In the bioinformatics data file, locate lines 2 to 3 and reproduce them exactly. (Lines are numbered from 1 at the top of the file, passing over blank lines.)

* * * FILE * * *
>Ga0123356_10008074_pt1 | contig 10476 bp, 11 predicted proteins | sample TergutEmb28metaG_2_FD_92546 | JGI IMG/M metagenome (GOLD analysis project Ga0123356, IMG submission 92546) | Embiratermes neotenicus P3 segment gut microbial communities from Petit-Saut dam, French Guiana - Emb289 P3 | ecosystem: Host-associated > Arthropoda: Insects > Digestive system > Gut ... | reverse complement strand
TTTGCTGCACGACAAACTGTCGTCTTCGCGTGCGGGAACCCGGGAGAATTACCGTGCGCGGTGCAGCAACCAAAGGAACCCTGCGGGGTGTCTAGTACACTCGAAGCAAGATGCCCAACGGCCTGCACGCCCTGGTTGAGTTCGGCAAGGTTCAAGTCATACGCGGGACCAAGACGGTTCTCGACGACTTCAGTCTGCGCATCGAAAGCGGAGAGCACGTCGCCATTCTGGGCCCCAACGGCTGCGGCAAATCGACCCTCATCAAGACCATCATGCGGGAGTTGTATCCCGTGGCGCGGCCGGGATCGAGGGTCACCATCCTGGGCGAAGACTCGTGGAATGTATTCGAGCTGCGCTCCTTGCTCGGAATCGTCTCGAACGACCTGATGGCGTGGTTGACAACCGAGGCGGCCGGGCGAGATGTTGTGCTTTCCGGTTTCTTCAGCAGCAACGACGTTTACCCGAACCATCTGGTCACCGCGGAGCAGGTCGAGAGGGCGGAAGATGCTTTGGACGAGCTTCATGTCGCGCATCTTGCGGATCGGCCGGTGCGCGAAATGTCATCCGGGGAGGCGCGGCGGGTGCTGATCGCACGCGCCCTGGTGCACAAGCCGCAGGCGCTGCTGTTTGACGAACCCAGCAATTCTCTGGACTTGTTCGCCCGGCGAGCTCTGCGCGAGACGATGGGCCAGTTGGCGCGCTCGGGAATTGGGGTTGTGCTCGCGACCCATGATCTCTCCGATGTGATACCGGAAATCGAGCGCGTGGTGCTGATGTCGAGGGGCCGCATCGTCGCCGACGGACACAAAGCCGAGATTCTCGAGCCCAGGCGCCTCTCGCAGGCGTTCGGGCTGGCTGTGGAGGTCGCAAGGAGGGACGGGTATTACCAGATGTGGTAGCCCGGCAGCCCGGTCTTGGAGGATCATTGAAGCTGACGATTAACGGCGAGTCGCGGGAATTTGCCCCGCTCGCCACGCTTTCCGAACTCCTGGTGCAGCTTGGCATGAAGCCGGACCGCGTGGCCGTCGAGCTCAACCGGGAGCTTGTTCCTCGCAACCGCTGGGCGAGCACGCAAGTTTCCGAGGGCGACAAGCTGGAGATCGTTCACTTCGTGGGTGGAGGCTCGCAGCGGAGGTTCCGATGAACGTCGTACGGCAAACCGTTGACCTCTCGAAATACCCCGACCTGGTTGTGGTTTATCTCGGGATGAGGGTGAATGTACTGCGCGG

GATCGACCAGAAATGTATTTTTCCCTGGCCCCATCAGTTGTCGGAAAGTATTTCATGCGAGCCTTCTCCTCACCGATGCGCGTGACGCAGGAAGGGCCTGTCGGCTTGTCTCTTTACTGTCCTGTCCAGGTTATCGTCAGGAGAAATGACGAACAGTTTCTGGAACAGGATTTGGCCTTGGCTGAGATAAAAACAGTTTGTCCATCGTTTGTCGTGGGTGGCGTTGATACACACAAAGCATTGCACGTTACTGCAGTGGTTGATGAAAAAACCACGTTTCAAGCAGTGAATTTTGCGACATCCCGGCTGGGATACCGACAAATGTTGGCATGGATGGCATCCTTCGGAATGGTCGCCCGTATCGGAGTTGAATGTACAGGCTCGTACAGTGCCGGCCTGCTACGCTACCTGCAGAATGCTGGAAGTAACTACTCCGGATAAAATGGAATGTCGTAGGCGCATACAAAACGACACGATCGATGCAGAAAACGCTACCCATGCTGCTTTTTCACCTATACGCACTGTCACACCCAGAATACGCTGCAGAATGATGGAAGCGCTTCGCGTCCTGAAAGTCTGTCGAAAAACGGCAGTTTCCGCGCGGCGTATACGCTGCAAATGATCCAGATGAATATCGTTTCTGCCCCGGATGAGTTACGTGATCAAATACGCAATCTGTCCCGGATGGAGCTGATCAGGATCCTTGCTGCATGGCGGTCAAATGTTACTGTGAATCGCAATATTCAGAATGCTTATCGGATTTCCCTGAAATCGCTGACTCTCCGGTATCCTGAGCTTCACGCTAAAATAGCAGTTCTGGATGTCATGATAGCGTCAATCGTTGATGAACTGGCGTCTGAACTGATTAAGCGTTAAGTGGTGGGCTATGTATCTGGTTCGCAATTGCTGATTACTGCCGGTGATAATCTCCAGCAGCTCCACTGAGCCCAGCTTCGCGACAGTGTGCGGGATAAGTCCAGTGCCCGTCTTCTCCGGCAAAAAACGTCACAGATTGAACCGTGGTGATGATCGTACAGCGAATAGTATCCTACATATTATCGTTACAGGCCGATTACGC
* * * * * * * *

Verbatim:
TTTGCTGCACGACAAACTGTCGTCTTCGCGTGCGGGAACCCGGGAGAATTACCGTGCGCGGTGCAGCAACCAAAGGAACCCTGCGGGGTGTCTAGTACACTCGAAGCAAGATGCCCAACGGCCTGCACGCCCTGGTTGAGTTCGGCAAGGTTCAAGTCATACGCGGGACCAAGACGGTTCTCGACGACTTCAGTCTGCGCATCGAAAGCGGAGAGCACGTCGCCATTCTGGGCCCCAACGGCTGCGGCAAATCGACCCTCATCAAGACCATCATGCGGGAGTTGTATCCCGTGGCGCGGCCGGGATCGAGGGTCACCATCCTGGGCGAAGACTCGTGGAATGTATTCGAGCTGCGCTCCTTGCTCGGAATCGTCTCGAACGACCTGATGGCGTGGTTGACAACCGAGGCGGCCGGGCGAGATGTTGTGCTTTCCGGTTTCTTCAGCAGCAACGACGTTTACCCGAACCATCTGGTCACCGCGGAGCAGGTCGAGAGGGCGGAAGATGCTTTGGACGAGCTTCATGTCGCGCATCTTGCGGATCGGCCGGTGCGCGAAATGTCATCCGGGGAGGCGCGGCGGGTGCTGATCGCACGCGCCCTGGTGCACAAGCCGCAGGCGCTGCTGTTTGACGAACCCAGCAATTCTCTGGACTTGTTCGCCCGGCGAGCTCTGCGCGAGACGATGGGCCAGTTGGCGCGCTCGGGAATTGGGGTTGTGCTCGCGACCCATGATCTCTCCGATGTGATACCGGAAATCGAGCGCGTGGTGCTGATGTCGAGGGGCCGCATCGTCGCCGACGGACACAAAGCCGAGATTCTCGAGCCCAGGCGCCTCTCGCAGGCGTTCGGGCTGGCTGTGGAGGTCGCAAGGAGGGACGGGTATTACCAGATGTGGTAGCCCGGCAGCCCGGTCTTGGAGGATCATTGAAGCTGACGATTAACGGCGAGTCGCGGGAATTTGCCCCGCTCGCCACGCTTTCCGAACTCCTGGTGCAGCTTGGCATGAAGCCGGACCGCGTGGCCGTCGAGCTCAACCGGGAGCTTGTTCCTCGCAACCGCTGGGCGAGCACGCAAGTTTCCGAGGGCGACAAGCTGGAGATCGTTCACTTCGTGGGTGGAGGCTCGCAGCGGAGGTTCCGATGAACGTCGTACGGCAAACCGTTGACCTCTCGAAATACCCCGACCTGGTTGTGGTTTATCTCGGGATGAGGGTGAATGTACTGCGCGG

GATCGACCAGAAATGTATTTTTCCCTGGCCCCATCAGTTGTCGGAAAGTATTTCATGCGAGCCTTCTCCTCACCGATGCGCGTGACGCAGGAAGGGCCTGTCGGCTTGTCTCTTTACTGTCCTGTCCAGGTTATCGTCAGGAGAAATGACGAACAGTTTCTGGAACAGGATTTGGCCTTGGCTGAGATAAAAACAGTTTGTCCATCGTTTGTCGTGGGTGGCGTTGATACACACAAAGCATTGCACGTTACTGCAGTGGTTGATGAAAAAACCACGTTTCAAGCAGTGAATTTTGCGACATCCCGGCTGGGATACCGACAAATGTTGGCATGGATGGCATCCTTCGGAATGGTCGCCCGTATCGGAGTTGAATGTACAGGCTCGTACAGTGCCGGCCTGCTACGCTACCTGCAGAATGCTGGAAGTAACTACTCCGGATAAAATGGAATGTCGTAGGCGCATACAAAACGACACGATCGATGCAGAAAACGCTACCCATGCTGCTTTTTCACCTATACGCACTGTCACACCCAGAATACGCTGCAGAATGATGGAAGCGCTTCGCGTCCTGAAAGTCTGTCGAAAAACGGCAGTTTCCGCGCGGCGTATACGCTGCAAATGATCCAGATGAATATCGTTTCTGCCCCGGATGAGTTACGTGATCAAATACGCAATCTGTCCCGGATGGAGCTGATCAGGATCCTTGCTGCATGGCGGTCAAATGTTACTGTGAATCGCAATATTCAGAATGCTTATCGGATTTCCCTGAAATCGCTGACTCTCCGGTATCCTGAGCTTCACGCTAAAATAGCAGTTCTGGATGTCATGATAGCGTCAATCGTTGATGAACTGGCGTCTGAACTGATTAAGCGTTAAGTGGTGGGCTATGTATCTGGTTCGCAATTGCTGATTACTGCCGGTGATAATCTCCAGCAGCTCCACTGAGCCCAGCTTCGCGACAGTGTGCGGGATAAGTCCAGTGCCCGTCTTCTCCGGCAAAAAACGTCACAGATTGAACCGTGGTGATGATCGTACAGCGAATAGTATCCTACATATTATCGTTACAGGCCGATTACGC